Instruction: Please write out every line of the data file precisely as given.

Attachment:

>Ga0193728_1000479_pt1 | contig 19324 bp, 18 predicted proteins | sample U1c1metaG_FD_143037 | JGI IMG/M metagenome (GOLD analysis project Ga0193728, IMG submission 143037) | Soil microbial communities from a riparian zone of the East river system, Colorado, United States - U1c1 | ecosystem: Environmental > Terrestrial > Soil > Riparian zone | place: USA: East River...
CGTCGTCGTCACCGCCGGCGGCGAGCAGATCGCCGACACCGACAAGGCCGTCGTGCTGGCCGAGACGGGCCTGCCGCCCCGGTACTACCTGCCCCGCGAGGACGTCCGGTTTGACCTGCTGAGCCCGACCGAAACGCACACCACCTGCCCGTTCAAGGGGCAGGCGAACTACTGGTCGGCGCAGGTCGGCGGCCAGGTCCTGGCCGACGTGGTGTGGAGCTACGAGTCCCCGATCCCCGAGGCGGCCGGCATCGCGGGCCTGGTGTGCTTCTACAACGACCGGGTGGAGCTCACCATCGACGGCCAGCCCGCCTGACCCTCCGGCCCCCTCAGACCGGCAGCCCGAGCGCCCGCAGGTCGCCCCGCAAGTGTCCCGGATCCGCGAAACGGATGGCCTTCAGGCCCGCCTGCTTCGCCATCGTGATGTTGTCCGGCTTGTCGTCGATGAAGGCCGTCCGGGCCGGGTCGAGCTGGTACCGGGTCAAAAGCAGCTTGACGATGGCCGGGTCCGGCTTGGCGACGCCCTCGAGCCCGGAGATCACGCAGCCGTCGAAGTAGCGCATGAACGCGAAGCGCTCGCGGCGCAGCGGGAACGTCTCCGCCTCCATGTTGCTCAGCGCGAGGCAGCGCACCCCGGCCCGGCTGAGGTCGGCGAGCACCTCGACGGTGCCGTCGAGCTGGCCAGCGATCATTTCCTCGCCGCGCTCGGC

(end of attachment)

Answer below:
>Ga0193728_1000479_pt1 | contig 19324 bp, 18 predicted proteins | sample U1c1metaG_FD_143037 | JGI IMG/M metagenome (GOLD analysis project Ga0193728, IMG submission 143037) | Soil microbial communities from a riparian zone of the East river system, Colorado, United States - U1c1 | ecosystem: Environmental > Terrestrial > Soil > Riparian zone | place: USA: East River...
CGTCGTCGTCACCGCCGGCGGCGAGCAGATCGCCGACACCGACAAGGCCGTCGTGCTGGCCGAGACGGGCCTGCCGCCCCGGTACTACCTGCCCCGCGAGGACGTCCGGTTTGACCTGCTGAGCCCGACCGAAACGCACACCACCTGCCCGTTCAAGGGGCAGGCGAACTACTGGTCGGCGCAGGTCGGCGGCCAGGTCCTGGCCGACGTGGTGTGGAGCTACGAGTCCCCGATCCCCGAGGCGGCCGGCATCGCGGGCCTGGTGTGCTTCTACAACGACCGGGTGGAGCTCACCATCGACGGCCAGCCCGCCTGACCCTCCGGCCCCCTCAGACCGGCAGCCCGAGCGCCCGCAGGTCGCCCCGCAAGTGTCCCGGATCCGCGAAACGGATGGCCTTCAGGCCCGCCTGCTTCGCCATCGTGATGTTGTCCGGCTTGTCGTCGATGAAGGCCGTCCGGGCCGGGTCGAGCTGGTACCGGGTCAAAAGCAGCTTGACGATGGCCGGGTCCGGCTTGGCGACGCCCTCGAGCCCGGAGATCACGCAGCCGTCGAAGTAGCGCATGAACGCGAAGCGCTCGCGGCGCAGCGGGAACGTCTCCGCCTCCATGTTGCTCAGCGCGAGGCAGCGCACCCCGGCCCGGCTGAGGTCGGCGAGCACCTCGACGGTGCCGTCGAGCTGGCCAGCGATCATTTCCTCGCCGCGCTCGGC